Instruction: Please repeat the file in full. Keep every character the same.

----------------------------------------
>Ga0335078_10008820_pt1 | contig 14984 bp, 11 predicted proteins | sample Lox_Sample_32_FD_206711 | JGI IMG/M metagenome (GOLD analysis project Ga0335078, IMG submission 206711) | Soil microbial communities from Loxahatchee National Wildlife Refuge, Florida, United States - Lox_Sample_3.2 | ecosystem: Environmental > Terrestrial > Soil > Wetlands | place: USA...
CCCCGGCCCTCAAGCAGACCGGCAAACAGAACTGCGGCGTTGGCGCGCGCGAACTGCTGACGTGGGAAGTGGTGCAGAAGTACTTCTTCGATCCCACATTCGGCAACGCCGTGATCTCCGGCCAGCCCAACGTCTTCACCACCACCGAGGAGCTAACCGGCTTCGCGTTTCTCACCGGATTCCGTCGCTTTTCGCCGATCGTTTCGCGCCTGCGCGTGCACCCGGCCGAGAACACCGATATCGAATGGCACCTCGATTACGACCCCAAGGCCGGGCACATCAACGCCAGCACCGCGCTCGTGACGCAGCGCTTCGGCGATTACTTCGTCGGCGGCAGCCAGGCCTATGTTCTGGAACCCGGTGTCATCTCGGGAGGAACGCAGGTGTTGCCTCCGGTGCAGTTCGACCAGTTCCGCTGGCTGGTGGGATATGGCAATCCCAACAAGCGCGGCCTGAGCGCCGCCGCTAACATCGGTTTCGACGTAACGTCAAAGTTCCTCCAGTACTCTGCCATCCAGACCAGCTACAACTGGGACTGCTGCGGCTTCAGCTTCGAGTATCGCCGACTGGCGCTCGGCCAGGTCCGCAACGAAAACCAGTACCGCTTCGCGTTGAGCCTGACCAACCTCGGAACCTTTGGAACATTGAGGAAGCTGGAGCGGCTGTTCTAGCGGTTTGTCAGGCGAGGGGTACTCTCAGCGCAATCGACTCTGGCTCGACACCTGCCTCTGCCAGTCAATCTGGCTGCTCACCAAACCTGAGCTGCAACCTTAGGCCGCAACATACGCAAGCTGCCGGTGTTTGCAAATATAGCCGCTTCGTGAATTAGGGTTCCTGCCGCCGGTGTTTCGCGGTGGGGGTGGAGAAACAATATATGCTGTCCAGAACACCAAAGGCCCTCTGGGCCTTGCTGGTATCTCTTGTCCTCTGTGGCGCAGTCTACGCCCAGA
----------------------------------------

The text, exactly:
>Ga0335078_10008820_pt1 | contig 14984 bp, 11 predicted proteins | sample Lox_Sample_32_FD_206711 | JGI IMG/M metagenome (GOLD analysis project Ga0335078, IMG submission 206711) | Soil microbial communities from Loxahatchee National Wildlife Refuge, Florida, United States - Lox_Sample_3.2 | ecosystem: Environmental > Terrestrial > Soil > Wetlands | place: USA...
CCCCGGCCCTCAAGCAGACCGGCAAACAGAACTGCGGCGTTGGCGCGCGCGAACTGCTGACGTGGGAAGTGGTGCAGAAGTACTTCTTCGATCCCACATTCGGCAACGCCGTGATCTCCGGCCAGCCCAACGTCTTCACCACCACCGAGGAGCTAACCGGCTTCGCGTTTCTCACCGGATTCCGTCGCTTTTCGCCGATCGTTTCGCGCCTGCGCGTGCACCCGGCCGAGAACACCGATATCGAATGGCACCTCGATTACGACCCCAAGGCCGGGCACATCAACGCCAGCACCGCGCTCGTGACGCAGCGCTTCGGCGATTACTTCGTCGGCGGCAGCCAGGCCTATGTTCTGGAACCCGGTGTCATCTCGGGAGGAACGCAGGTGTTGCCTCCGGTGCAGTTCGACCAGTTCCGCTGGCTGGTGGGATATGGCAATCCCAACAAGCGCGGCCTGAGCGCCGCCGCTAACATCGGTTTCGACGTAACGTCAAAGTTCCTCCAGTACTCTGCCATCCAGACCAGCTACAACTGGGACTGCTGCGGCTTCAGCTTCGAGTATCGCCGACTGGCGCTCGGCCAGGTCCGCAACGAAAACCAGTACCGCTTCGCGTTGAGCCTGACCAACCTCGGAACCTTTGGAACATTGAGGAAGCTGGAGCGGCTGTTCTAGCGGTTTGTCAGGCGAGGGGTACTCTCAGCGCAATCGACTCTGGCTCGACACCTGCCTCTGCCAGTCAATCTGGCTGCTCACCAAACCTGAGCTGCAACCTTAGGCCGCAACATACGCAAGCTGCCGGTGTTTGCAAATATAGCCGCTTCGTGAATTAGGGTTCCTGCCGCCGGTGTTTCGCGGTGGGGGTGGAGAAACAATATATGCTGTCCAGAACACCAAAGGCCCTCTGGGCCTTGCTGGTATCTCTTGTCCTCTGTGGCGCAGTCTACGCCCAGA